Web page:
Lee  Gaskins'   AT THE FAIR  The 1904 St. Louis World's   Fair  
                     Web  Design and Art/Illustration   copyrighted  2008 
Festival Hall-  A cropped digital art, painted ala acrylics  by  Lee Gaskins
The Festival Hall  was the centerpiece of the  Main View at the Fair. 
It's breathtaking architecture was the single-most photographed building.
It's exterior was designed by Cass Gilbert of New York, the building was
200 feet in diameter and 200 feet high. The Festival Hall's grand dome 
was reportedly  larger than St. Peter's basilica in Rome. Evelyn 
Longman's “Victory” statue, stood  on top of the Festival Hall.

Gilbert  was also an architecture juror at the 1893 World's Columbian 
Exposition in Chicago. 

Inside, the  auditorium contained seats for 3,500 people (some references
say 4,500),  and a stage large enough for hundreds of  musicians and 
choir.  The Chief of Design of the Exposition, E. L. Masqueray, of New
York,  created the building's interior.

The Festival Hall was entered  as an exhibit through the Palace of  Liberal Arts.

he East and West Cascade Restaurants, (similar in 
design and in beauty),  which could each seat 1,200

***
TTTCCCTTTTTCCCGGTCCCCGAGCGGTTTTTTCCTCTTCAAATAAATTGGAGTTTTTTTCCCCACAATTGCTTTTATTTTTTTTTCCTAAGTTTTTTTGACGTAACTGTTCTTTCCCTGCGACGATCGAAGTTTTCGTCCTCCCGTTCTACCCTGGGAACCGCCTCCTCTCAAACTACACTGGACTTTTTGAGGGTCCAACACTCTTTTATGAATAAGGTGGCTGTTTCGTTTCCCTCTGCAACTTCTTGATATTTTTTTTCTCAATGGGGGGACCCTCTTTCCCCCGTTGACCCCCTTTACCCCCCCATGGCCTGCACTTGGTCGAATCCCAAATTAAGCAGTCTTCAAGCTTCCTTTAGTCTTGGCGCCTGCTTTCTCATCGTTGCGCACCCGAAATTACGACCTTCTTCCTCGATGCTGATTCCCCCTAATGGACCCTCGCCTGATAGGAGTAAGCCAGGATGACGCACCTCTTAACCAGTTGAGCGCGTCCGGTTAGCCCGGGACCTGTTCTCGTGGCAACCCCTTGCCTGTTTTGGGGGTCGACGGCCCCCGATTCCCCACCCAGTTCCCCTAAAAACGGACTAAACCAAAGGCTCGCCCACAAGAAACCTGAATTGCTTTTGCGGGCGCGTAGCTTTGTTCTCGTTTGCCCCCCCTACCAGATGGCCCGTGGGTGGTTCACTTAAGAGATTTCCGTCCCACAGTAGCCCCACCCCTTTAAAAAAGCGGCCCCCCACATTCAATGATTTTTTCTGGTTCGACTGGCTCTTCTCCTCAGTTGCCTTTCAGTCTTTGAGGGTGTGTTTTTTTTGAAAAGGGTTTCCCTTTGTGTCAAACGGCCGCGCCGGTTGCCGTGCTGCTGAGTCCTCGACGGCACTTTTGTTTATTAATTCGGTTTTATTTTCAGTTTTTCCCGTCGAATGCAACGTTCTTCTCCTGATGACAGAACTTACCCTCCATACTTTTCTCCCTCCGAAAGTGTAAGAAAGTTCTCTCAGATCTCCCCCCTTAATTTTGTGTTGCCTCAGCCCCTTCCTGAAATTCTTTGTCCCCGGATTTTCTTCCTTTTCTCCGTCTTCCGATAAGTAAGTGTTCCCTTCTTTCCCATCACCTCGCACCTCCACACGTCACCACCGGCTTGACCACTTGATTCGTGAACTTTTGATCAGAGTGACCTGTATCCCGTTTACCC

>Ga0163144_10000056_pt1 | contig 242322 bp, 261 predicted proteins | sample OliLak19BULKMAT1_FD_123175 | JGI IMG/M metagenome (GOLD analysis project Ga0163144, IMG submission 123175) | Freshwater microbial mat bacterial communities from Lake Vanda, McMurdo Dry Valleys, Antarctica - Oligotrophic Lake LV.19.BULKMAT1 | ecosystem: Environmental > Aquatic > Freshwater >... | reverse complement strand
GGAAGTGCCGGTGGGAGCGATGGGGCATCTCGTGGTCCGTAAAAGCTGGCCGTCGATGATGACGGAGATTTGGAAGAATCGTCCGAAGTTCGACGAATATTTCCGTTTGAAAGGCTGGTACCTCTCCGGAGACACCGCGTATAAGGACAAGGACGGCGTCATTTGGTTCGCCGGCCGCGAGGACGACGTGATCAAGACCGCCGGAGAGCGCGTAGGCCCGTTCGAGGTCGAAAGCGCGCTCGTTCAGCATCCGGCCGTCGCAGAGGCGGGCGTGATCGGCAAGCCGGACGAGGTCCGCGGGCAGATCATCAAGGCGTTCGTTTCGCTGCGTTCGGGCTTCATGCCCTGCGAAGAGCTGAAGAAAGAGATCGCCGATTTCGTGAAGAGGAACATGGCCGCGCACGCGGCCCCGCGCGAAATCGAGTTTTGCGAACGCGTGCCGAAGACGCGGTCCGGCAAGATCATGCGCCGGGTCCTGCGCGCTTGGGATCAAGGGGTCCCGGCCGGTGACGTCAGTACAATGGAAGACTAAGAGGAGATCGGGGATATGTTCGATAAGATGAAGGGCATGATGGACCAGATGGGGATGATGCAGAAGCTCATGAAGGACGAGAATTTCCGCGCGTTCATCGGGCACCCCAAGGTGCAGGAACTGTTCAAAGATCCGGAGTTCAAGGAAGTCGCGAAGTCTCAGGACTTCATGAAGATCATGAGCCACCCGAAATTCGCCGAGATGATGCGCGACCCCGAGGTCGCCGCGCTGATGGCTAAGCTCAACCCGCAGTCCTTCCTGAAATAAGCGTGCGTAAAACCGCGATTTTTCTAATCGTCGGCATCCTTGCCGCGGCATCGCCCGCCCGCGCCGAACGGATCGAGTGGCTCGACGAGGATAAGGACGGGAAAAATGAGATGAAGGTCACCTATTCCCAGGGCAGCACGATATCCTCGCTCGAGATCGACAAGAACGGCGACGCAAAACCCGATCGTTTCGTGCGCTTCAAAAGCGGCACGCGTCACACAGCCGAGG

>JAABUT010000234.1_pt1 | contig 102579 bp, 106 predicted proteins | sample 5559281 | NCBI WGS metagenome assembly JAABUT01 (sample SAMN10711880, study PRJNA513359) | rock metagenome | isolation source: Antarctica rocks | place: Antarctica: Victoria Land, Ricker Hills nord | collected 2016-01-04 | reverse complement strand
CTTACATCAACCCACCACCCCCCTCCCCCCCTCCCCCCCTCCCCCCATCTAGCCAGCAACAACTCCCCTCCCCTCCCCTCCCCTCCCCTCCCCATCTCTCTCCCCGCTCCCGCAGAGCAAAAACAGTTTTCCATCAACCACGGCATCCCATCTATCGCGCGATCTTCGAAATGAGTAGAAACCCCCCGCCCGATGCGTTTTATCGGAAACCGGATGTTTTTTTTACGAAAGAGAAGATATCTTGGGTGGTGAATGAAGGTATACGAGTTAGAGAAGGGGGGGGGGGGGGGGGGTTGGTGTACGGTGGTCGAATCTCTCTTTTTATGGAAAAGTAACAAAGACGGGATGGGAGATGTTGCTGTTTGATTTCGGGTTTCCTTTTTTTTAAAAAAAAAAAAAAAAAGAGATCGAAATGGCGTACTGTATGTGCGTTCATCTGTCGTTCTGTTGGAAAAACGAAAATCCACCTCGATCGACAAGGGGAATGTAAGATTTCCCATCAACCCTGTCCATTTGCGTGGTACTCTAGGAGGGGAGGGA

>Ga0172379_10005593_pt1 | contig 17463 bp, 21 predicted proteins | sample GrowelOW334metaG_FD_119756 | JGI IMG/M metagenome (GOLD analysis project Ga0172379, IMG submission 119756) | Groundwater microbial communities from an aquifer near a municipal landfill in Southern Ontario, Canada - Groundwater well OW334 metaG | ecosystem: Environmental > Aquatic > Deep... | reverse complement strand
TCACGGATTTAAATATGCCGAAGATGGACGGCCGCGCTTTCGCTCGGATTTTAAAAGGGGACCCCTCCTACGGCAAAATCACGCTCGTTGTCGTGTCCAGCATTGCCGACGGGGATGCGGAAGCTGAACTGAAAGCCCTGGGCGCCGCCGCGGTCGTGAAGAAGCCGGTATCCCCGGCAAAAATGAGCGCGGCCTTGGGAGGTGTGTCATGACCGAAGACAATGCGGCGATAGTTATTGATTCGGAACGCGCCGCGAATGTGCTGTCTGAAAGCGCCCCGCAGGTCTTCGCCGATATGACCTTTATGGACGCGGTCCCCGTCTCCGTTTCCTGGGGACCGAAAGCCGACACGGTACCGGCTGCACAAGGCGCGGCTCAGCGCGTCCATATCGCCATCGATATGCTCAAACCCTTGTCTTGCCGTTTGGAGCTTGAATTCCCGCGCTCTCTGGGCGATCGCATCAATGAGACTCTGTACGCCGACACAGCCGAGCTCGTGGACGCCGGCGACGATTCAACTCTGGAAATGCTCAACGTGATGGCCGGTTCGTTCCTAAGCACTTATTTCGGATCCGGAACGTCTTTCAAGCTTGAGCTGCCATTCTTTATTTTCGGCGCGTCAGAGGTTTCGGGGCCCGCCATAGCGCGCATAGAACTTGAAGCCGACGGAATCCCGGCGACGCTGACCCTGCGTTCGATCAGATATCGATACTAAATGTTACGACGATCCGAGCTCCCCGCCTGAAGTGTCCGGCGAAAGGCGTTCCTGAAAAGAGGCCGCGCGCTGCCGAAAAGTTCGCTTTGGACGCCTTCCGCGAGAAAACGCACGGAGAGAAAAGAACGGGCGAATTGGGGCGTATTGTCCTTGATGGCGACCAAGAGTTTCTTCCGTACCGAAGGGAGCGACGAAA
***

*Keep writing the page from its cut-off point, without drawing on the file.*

patrons bookended  the Festival Hall. Behind the 
Festival Hall was the Colonnade of States, which  
featured a monument to the thirteen states and the 
`Indian Territory' that was gained by the United States 
from the  Louisiana Purchase.  

In front of the Festival Hall were the Cascades located
in front of Festival Hall and the Grand Basin. Pumps 
pushed  45,000 gallons of water a minute  through  
man-made falls into the Grand Basin.  

The Festival Hall  cost  218,430 dollars  to build, was the home to the world’s largest pipe organ, and was built by Murray M. Harris Organ Company of Los Angeles California, under the patents of W.B. Fleming. The massive instrument had 10,059 pipes and was capable of 17,179,869,183 distinct tonal effects. 

The organ needed 14 train cars to transport the Festival Hall's musical showpiece to the Fair.

Though the organ was  played upon daily by celebrated organists such as  M. Alexandre Guilmant of Paris,  Edwin H. Lemare, and Mr. Clarence Eddy, of New York; Charles Galloway, of St. Louis, was the official organist.  The admission to all organ recitals was 10 cents.  Special eighty-piece orchestral concerts  cost 25 cents. 
A cropped & modified postcard
Festival Hall interior.